Human factors researchers at two United States universities are planning an unusual project for the spring. With the aim of making teens safer drivers, they will show them exactly how they drive. There is no driving simulator for this test: the teens will be out on public roads and in the vehicles they usually drive.
It is a joint project of the University of Iowa (UI) and the University of Minnesota (UMN).
This experiment is the “first of its kind to look at the use of on-board video event recorders to improve teen driving in urban settings,” according to Daniel McGehee, director of the Human Factors and Vehicle Safety Research Division of the University of Iowa (UI) Public Policy Center. In a news release about the project, he said the researchers will study teens using “naturalistic” methods to capture potentially unsafe driving on a palm-sized event recorder installed in participants’ vehicles. The methods include having drivers use their own vehicles rather than test vehicles or simulators.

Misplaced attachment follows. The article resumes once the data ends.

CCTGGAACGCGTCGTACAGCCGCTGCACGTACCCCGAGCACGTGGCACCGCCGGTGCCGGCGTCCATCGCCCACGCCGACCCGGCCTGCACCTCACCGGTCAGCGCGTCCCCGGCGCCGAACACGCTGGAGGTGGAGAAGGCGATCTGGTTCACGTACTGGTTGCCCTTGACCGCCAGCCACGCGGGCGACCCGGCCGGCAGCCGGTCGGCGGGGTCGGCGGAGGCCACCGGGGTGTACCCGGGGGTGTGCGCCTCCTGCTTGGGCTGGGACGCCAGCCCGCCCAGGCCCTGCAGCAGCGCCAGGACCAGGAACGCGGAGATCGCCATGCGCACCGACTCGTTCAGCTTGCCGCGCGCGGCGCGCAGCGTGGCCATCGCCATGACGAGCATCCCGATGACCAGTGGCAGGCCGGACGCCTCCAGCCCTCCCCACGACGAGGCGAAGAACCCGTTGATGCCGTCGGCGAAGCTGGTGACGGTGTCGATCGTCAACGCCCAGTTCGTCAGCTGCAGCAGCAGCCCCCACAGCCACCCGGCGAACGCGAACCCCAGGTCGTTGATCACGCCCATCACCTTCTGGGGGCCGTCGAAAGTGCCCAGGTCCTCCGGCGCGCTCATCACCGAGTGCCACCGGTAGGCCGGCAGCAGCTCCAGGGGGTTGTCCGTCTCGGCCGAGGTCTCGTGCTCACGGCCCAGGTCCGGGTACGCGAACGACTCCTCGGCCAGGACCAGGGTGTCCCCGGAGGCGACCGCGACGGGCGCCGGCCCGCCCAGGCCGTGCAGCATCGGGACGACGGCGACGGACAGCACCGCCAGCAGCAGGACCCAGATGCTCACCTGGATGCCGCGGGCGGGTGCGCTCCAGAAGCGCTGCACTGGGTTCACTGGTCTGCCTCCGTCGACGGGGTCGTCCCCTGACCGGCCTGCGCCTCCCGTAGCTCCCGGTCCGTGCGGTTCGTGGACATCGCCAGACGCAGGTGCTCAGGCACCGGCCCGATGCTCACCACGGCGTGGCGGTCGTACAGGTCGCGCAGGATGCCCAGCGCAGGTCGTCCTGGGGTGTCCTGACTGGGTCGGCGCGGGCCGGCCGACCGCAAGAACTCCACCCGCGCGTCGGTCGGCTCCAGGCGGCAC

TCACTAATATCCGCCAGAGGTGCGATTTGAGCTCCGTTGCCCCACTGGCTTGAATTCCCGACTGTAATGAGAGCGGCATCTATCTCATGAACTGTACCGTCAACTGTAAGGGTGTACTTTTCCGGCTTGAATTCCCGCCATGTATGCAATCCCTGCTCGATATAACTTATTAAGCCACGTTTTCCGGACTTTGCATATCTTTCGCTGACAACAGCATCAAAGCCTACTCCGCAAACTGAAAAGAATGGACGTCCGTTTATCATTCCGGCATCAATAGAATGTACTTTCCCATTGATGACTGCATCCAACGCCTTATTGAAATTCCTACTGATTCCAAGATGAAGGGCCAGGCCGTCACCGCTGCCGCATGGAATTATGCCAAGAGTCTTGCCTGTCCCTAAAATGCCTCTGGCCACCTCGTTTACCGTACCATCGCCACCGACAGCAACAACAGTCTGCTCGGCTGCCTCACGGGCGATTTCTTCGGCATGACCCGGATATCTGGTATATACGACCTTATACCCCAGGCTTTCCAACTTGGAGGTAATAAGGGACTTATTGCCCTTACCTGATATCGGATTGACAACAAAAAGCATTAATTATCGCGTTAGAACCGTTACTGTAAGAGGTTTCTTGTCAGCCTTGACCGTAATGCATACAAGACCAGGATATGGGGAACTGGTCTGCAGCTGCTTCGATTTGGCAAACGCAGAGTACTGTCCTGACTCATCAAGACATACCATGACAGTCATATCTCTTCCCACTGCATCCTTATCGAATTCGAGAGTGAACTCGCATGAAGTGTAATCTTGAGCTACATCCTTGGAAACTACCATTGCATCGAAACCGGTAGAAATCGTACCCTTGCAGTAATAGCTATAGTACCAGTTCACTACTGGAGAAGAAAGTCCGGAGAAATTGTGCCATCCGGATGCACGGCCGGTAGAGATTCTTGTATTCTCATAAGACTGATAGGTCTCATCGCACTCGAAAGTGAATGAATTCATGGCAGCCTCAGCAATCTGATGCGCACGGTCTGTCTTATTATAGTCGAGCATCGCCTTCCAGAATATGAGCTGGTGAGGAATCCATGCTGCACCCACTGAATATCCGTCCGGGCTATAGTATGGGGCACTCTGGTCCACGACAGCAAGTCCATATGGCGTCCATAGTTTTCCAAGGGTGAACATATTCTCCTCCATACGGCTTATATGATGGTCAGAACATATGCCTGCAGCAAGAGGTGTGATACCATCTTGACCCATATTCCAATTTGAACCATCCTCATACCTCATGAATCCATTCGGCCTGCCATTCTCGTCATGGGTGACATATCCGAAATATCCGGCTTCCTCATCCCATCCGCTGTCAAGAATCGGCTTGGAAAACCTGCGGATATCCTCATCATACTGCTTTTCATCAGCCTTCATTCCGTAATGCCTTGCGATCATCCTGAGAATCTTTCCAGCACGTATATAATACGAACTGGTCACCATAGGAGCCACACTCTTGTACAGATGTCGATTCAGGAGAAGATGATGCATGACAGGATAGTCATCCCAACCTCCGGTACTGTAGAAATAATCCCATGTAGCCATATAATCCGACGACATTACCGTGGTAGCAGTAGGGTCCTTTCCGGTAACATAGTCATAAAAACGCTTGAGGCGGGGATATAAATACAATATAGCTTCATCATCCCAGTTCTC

Only certain events will ‘trigger’ the system to begin recording a 20-second clip. ‘Triggered’ events include abrupt braking, steering or acceleration. While these abrupt maneuvers are generally associated with unsafe driving, good driving responses are also captured, said McGehee, who also serves as adjunct associate professor in the College of Engineering and the College of Public Health.
“The central issue we are studying is how these 20-second videos can be turned into ‘teachable moments’ for both parents and teens,” he explained. He describes the approach as mentoring versus monitoring. He sees it as a way to reduce the number of unsafe incidents and help teens understand their own driving styles. “This type of feedback can also help parents to gain trust and confidence in their new teen driver,” he added.
Fifty students are being recruited for the study, which will be conducted at Eagan High School in Eagan, Minnesota. The Eagan school was chosen because of its proximity to a major intra-city freeway network.
This project is the second in a series examining teen driving during the first six months after obtaining a driver’s license. The Eagan study follows a successful pilot project in rural Iowa, where 25 teens logged more than 350,000 miles. The news release notes they significantly lowered the number of potentially actions, such as speeding through turns and curves, in the year of the study.
Source: University of Iowa News Services